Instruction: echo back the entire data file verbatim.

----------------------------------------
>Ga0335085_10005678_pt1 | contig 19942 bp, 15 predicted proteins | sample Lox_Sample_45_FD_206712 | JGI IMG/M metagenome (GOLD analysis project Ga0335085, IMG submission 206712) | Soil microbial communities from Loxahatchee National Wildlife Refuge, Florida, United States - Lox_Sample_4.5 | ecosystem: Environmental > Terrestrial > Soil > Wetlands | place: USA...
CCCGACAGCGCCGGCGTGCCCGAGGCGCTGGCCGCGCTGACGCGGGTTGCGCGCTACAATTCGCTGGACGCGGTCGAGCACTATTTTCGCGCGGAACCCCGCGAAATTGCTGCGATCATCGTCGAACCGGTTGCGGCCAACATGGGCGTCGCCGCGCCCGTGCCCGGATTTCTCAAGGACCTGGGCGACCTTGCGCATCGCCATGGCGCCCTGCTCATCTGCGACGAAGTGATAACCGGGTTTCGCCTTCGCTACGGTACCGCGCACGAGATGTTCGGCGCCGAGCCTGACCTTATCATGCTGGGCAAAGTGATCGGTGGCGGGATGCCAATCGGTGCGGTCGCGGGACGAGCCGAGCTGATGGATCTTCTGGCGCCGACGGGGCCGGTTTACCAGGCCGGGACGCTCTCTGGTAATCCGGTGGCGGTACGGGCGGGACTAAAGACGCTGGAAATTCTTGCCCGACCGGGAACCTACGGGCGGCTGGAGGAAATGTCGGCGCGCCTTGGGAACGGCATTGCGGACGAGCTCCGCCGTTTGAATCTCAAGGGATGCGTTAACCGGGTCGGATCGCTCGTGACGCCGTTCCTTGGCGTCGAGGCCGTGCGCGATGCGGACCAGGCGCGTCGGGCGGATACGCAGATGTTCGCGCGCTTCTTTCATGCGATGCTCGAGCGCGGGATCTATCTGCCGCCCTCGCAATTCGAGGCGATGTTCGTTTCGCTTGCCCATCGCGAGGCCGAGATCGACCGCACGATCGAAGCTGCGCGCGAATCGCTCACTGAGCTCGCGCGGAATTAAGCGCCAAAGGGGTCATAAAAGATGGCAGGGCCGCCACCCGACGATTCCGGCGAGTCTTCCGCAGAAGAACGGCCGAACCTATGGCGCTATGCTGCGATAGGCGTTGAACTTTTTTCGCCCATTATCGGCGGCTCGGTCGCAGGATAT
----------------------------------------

>Ga0335085_10005678_pt1 | contig 19942 bp, 15 predicted proteins | sample Lox_Sample_45_FD_206712 | JGI IMG/M metagenome (GOLD analysis project Ga0335085, IMG submission 206712) | Soil microbial communities from Loxahatchee National Wildlife Refuge, Florida, United States - Lox_Sample_4.5 | ecosystem: Environmental > Terrestrial > Soil > Wetlands | place: USA...
CCCGACAGCGCCGGCGTGCCCGAGGCGCTGGCCGCGCTGACGCGGGTTGCGCGCTACAATTCGCTGGACGCGGTCGAGCACTATTTTCGCGCGGAACCCCGCGAAATTGCTGCGATCATCGTCGAACCGGTTGCGGCCAACATGGGCGTCGCCGCGCCCGTGCCCGGATTTCTCAAGGACCTGGGCGACCTTGCGCATCGCCATGGCGCCCTGCTCATCTGCGACGAAGTGATAACCGGGTTTCGCCTTCGCTACGGTACCGCGCACGAGATGTTCGGCGCCGAGCCTGACCTTATCATGCTGGGCAAAGTGATCGGTGGCGGGATGCCAATCGGTGCGGTCGCGGGACGAGCCGAGCTGATGGATCTTCTGGCGCCGACGGGGCCGGTTTACCAGGCCGGGACGCTCTCTGGTAATCCGGTGGCGGTACGGGCGGGACTAAAGACGCTGGAAATTCTTGCCCGACCGGGAACCTACGGGCGGCTGGAGGAAATGTCGGCGCGCCTTGGGAACGGCATTGCGGACGAGCTCCGCCGTTTGAATCTCAAGGGATGCGTTAACCGGGTCGGATCGCTCGTGACGCCGTTCCTTGGCGTCGAGGCCGTGCGCGATGCGGACCAGGCGCGTCGGGCGGATACGCAGATGTTCGCGCGCTTCTTTCATGCGATGCTCGAGCGCGGGATCTATCTGCCGCCCTCGCAATTCGAGGCGATGTTCGTTTCGCTTGCCCATCGCGAGGCCGAGATCGACCGCACGATCGAAGCTGCGCGCGAATCGCTCACTGAGCTCGCGCGGAATTAAGCGCCAAAGGGGTCATAAAAGATGGCAGGGCCGCCACCCGACGATTCCGGCGAGTCTTCCGCAGAAGAACGGCCGAACCTATGGCGCTATGCTGCGATAGGCGTTGAACTTTTTTCGCCCATTATCGGCGGCTCGGTCGCAGGATAT